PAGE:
Understanding Greece’s Detention of the Sierra Leone-flagged Nour M


Understanding Greece’s Detention of the Sierra Leone-flagged Nour M

William ChoWilliam Cho

On November 8, 2013 the Greek coastguard detained the cargo ship, Nour M, sailing under the flag of Sierra Leone in the Aegean Sea. The reason for the detention was the information that the ship was carrying, 20,000 Kalashnikov assault rifles and explosives in 59 freight containers without proper documents. It is reported that the ship departed from the port of Oktyabrsk in the Ukraine on October 25. According to the ship’s captain, Hüseyin Yilmaz, its final port of destination was the port of Tripoli in Libya, and the cargo was intended for the Libyan Ministry of Defence.

On September 7, The Washington Post reported that Russia’s Rosoboronexport uses the port of Oktyabrsk for supplies of arms for Syria and Venezuela. This assumption is supported by the data of March 20-27, 2012 concerning the delivery of Russian arms (SA-10 Grumble and SA-17 Grizzly surface-to-air missile systems, Smerch multiple rocket launchers and SSC-6 Sennight mobile coastal defence missile systems) by Ocean Voyager and Ocean Fortune ships to Venezuela. Both ships belonged to Kaalbye Shipping International, which is a partner of Rosoboronexport.

Rosoboronexport is mentioned in a report by Rep. Mike Rogers (R-MI), the Chairman of the House Permanent Select Committee on Intelligence, as being involved in the supply of Russian arms to Syria. And despite the violence of the Syrian conflict, and being viewed as facilitating the bloodshed, Russia is very much invested in the Assad regime. “The Russians have not disrupted their resupply of the Syrians,” Rogers said in an interview. “This includes very sophisticated systems that could be just as dangerous as the chemical weapons.”

Independent research carried out by C4ADS (Center for Advanced Defense Studies) indicates that the port in Mykolaiv Oblast has become one of the key transit points for the supply of Russian arms to troubled areas of the world. According to the analysts of C4ADS, ships that sail under the flags of Syria and Lebanon are used to smuggle weapons to Syria. Several Syrian cargo ships made more than ten trips between the port of Oktyabrsk and one of the three major ports in Syria (Latakia, Tartus, which is home to a Russian naval facility, and Baniyas) during the period from January 2012 to mid-2013, although there is no reliable evidence of the presence of weapons on board.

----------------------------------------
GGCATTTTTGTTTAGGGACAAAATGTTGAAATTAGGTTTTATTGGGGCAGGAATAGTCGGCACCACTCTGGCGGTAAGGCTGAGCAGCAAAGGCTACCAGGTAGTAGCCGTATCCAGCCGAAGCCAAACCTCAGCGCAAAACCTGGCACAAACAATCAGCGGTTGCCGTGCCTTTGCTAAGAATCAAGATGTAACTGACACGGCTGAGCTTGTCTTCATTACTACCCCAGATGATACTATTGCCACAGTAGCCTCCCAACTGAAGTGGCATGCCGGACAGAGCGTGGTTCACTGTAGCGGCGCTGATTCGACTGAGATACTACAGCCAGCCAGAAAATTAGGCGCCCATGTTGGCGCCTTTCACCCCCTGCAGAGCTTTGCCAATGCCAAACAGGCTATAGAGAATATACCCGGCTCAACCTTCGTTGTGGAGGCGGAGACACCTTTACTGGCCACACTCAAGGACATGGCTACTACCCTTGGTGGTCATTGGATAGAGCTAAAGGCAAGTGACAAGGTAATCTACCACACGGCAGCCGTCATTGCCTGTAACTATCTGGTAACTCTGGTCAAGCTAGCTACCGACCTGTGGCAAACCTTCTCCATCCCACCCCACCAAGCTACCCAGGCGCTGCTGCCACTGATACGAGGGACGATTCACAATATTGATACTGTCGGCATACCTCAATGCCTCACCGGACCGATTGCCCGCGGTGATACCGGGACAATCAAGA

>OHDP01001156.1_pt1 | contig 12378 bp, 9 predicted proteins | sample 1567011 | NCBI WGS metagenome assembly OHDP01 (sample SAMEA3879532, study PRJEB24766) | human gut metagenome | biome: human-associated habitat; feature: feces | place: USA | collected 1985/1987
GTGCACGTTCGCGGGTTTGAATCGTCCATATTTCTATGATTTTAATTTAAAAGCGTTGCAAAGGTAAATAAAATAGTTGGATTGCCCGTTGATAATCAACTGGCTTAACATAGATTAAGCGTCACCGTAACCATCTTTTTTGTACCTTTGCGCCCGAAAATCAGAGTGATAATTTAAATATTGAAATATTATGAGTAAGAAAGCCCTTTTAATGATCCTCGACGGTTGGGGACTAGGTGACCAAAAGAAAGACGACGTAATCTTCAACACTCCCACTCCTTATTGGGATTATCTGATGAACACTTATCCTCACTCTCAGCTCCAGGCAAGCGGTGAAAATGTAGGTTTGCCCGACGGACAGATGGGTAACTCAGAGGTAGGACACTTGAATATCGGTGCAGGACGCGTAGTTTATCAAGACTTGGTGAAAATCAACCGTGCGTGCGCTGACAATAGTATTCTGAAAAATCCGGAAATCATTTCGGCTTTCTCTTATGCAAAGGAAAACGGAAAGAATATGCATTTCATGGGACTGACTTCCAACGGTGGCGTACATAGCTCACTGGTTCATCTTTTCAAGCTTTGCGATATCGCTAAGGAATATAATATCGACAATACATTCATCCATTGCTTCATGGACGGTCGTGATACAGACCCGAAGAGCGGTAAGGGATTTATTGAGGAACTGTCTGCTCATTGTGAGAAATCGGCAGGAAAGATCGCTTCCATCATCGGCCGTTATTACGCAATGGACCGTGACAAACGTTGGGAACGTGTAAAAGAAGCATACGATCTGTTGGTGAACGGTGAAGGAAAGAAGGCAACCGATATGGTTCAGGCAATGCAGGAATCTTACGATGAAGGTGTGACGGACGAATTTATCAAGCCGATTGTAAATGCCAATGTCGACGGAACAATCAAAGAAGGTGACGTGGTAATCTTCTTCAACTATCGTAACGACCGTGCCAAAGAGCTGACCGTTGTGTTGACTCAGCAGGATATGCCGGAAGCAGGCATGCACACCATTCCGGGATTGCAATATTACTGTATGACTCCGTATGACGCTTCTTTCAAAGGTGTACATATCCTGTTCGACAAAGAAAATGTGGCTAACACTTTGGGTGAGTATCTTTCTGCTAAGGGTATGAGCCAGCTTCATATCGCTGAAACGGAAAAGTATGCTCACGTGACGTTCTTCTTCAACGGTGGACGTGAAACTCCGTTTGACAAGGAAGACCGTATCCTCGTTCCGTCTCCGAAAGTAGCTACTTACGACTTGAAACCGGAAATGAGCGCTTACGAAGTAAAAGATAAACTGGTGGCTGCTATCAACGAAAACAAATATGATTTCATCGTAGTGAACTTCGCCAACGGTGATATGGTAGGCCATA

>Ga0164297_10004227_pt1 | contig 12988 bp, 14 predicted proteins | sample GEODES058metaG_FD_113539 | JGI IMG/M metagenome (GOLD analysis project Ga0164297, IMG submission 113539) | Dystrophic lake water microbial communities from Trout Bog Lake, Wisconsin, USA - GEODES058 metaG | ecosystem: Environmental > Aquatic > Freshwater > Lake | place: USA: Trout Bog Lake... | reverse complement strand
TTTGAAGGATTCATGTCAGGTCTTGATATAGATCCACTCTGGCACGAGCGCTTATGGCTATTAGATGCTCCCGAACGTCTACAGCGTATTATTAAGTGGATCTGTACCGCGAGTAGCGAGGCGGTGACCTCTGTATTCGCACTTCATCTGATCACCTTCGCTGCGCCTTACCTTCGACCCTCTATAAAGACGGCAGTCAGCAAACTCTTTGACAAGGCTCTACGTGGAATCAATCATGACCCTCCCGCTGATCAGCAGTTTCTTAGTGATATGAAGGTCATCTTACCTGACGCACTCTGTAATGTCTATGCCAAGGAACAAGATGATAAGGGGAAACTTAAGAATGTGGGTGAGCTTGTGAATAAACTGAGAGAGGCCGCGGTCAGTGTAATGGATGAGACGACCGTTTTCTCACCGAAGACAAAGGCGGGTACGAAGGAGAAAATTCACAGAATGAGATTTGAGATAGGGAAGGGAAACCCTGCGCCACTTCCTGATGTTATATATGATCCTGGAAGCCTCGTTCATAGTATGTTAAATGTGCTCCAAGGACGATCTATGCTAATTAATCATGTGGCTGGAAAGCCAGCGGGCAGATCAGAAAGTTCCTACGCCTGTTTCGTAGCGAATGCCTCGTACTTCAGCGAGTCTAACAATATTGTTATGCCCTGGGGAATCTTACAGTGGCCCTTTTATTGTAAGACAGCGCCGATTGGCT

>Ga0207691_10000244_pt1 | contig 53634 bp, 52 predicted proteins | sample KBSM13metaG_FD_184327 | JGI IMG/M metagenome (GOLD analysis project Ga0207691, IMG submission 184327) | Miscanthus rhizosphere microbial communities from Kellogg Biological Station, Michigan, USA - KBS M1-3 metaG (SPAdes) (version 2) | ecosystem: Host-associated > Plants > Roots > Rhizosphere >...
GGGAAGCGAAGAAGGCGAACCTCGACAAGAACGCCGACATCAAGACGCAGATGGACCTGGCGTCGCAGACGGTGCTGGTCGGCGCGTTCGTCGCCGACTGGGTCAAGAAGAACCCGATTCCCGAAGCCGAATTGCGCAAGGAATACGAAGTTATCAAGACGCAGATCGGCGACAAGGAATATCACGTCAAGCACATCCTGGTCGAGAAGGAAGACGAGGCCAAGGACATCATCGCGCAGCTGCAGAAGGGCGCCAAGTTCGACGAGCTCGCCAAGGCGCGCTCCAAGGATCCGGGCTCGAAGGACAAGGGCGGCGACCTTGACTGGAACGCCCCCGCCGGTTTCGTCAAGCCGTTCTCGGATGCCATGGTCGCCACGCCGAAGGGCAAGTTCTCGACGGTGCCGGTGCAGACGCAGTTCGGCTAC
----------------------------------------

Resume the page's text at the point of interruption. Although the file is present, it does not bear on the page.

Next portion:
After the outbreak of civil war in Syria in 2011, Russia continued to comply with the terms of the previously signed arms contracts, including ones for the supply of various types of weapons, and abstained from signing the treaty on the arms trade in April 2013. The Russian Foreign Ministry insists that Russia supplies Syria exclusively with defensive weapons, and, in response to the criticism from the United States, pointed out that the supply of SA-10 Grumble air defence systems is a deterrent that prevents outside interference within Syria.

Thus, there is evidence that Russia supplies arms to Syria, including through the Ukrainian port of Oktyabrsk. Some sources claim that the detention of the vessel indicates that somebody had given information about its cargo to the Greek authorities.

After the detention of the vessel by the Greek coastguard, foreign media have actively supported the hypothesis that the vessel was bound for a Turkish port on the border with Syria, or for a port in Syria. The first to report this were the news agencies of Greece (ANA) and Lebanon (Al-Sharq al-Jadid). The Athenian news agency stated that the final destination was set as Tartus (Syria) in the maritime transport system, which is contrary to the documents carried by the vessel, and to open information databases. Moreover, the information systems, which the Greek media cite, warn that their data is not official, and cannot be used for commercial or navigation purposes, and thus may be inaccurate or erroneous.

In addition, the ship’s captain provided the Greek authorities with the documents that showed that the cargo was supplied in accordance with the FOB terms, which means that it ceased to belong to the Ukraine immediately after leaving the port. The end-user certificates issued by the Ministry of Defence of Libya were attached to the documents, which would eliminate any questions regarding the destination country.